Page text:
Chinese Premier Li Keqiang delivers the government work report at the opening session of the National People's Congress in Beijing on March 5. Photo: Reuters
Aidan Yao
Opinion

Opinion

Aidan Yao

Can China boost short-term growth while maintaining long-term prospects? Li Keqiang may have the blueprint

  • By lowering expectations slightly, promising enough reforms to satisfy the US and enough stimulus to stave off a major slowdown, China’s 2019 plans walk a thin – but important – line

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Chinese Premier Li Keqiang delivers the government work report at the opening session of the National People's Congress in Beijing on March 5. Photo: Reuters
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US trade negotiators’ insistence on a strong yuan would, if accepted, strip Beijing of options in the event of a slowdown. Photo: AFP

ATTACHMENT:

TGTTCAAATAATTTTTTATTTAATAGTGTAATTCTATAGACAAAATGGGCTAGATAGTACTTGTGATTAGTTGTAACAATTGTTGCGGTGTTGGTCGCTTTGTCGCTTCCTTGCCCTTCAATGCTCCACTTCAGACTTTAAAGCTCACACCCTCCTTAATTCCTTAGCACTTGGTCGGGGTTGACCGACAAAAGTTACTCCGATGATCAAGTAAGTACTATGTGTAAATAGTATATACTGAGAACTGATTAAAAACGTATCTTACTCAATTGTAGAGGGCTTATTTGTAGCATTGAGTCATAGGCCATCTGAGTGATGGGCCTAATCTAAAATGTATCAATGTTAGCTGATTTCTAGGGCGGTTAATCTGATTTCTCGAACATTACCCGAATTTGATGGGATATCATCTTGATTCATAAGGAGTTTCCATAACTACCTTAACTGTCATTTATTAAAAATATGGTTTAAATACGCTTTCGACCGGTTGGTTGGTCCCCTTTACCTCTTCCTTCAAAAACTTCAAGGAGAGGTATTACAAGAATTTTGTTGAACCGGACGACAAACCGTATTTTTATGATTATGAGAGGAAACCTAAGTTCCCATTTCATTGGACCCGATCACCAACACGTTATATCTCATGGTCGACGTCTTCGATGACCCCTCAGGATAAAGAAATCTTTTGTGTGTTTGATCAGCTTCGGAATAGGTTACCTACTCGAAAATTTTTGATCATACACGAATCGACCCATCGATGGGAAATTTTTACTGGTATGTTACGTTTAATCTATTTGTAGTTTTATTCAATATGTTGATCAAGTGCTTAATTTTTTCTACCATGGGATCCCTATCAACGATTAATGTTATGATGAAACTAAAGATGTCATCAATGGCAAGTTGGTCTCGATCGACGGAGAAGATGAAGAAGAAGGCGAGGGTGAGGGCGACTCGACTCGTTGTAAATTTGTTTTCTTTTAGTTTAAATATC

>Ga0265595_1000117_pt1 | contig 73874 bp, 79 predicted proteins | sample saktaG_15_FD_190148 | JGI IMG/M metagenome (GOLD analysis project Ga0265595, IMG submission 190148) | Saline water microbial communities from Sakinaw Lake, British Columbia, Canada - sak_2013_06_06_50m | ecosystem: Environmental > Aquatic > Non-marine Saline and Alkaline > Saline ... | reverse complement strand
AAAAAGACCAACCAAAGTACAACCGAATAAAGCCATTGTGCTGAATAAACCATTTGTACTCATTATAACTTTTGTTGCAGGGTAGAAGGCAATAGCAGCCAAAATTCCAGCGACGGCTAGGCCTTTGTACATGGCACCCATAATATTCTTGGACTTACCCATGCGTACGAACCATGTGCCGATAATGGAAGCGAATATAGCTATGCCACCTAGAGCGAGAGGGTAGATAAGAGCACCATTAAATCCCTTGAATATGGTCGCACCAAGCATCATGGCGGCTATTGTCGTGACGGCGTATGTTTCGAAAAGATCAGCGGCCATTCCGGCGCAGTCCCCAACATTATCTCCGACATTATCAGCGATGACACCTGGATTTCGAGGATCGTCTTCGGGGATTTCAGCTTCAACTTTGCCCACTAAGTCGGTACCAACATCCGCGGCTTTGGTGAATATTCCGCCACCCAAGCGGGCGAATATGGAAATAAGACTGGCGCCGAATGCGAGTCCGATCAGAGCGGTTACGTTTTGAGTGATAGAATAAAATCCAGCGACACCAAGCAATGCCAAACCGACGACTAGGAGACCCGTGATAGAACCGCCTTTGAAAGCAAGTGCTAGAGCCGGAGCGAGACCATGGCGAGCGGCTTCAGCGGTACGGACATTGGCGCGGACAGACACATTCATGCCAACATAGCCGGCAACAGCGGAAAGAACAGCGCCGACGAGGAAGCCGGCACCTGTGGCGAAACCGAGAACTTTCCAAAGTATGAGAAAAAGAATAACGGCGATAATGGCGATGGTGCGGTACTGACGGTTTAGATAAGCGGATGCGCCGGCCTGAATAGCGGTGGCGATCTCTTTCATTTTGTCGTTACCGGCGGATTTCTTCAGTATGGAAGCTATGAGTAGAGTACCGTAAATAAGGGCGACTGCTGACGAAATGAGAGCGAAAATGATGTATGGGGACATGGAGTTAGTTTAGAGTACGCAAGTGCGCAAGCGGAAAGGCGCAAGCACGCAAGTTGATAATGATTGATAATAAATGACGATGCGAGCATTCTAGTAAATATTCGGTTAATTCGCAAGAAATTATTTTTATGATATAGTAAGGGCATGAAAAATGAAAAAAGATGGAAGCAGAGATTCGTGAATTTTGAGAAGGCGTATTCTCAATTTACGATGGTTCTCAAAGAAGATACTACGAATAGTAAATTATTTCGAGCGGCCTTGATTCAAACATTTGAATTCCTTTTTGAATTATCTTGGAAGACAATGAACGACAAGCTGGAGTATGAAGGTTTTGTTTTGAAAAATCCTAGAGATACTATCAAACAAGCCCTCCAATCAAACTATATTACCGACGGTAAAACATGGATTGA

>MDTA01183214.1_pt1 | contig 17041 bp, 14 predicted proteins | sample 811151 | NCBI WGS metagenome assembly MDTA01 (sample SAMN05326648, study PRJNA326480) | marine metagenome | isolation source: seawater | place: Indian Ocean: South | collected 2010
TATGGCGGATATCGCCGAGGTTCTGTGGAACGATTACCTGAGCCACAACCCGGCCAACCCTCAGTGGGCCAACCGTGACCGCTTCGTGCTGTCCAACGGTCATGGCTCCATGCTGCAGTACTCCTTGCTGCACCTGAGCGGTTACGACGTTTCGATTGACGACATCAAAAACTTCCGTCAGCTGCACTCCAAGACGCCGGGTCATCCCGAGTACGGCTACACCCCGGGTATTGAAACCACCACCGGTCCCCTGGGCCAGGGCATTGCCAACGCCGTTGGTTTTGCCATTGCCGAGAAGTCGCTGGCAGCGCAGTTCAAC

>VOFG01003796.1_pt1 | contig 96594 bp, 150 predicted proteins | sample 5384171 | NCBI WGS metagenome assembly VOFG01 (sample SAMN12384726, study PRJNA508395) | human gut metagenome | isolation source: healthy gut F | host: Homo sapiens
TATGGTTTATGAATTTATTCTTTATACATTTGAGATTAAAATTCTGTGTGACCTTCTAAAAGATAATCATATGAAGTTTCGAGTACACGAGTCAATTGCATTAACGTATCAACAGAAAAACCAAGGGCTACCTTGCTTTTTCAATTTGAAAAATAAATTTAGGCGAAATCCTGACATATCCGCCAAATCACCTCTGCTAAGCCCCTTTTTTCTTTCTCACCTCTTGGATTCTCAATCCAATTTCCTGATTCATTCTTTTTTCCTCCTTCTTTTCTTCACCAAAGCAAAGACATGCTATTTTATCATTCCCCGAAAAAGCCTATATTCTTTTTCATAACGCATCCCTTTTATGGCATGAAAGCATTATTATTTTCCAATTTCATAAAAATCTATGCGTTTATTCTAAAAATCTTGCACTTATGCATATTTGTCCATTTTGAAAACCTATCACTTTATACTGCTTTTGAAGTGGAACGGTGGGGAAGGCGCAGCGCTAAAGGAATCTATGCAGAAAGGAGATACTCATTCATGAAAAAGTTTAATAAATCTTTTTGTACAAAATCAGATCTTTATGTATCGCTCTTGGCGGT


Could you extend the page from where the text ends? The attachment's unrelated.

Neal Kimberley
Opinion

Opinion

Macroscope by Neal Kimberley

China should be free to let its currency function as a safety valve, regardless of what US trade negotiators want

  • Major economies around the world, from Canada and Japan to the euro zone and Australia, reserve the right to let their currencies depreciate if conditions weaken. Beijing should not give up its right to do the same as part of any trade war settlement

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US trade negotiators’ insistence on a strong yuan would, if accepted, strip Beijing of options in the event of a slowdown. Photo: AFP
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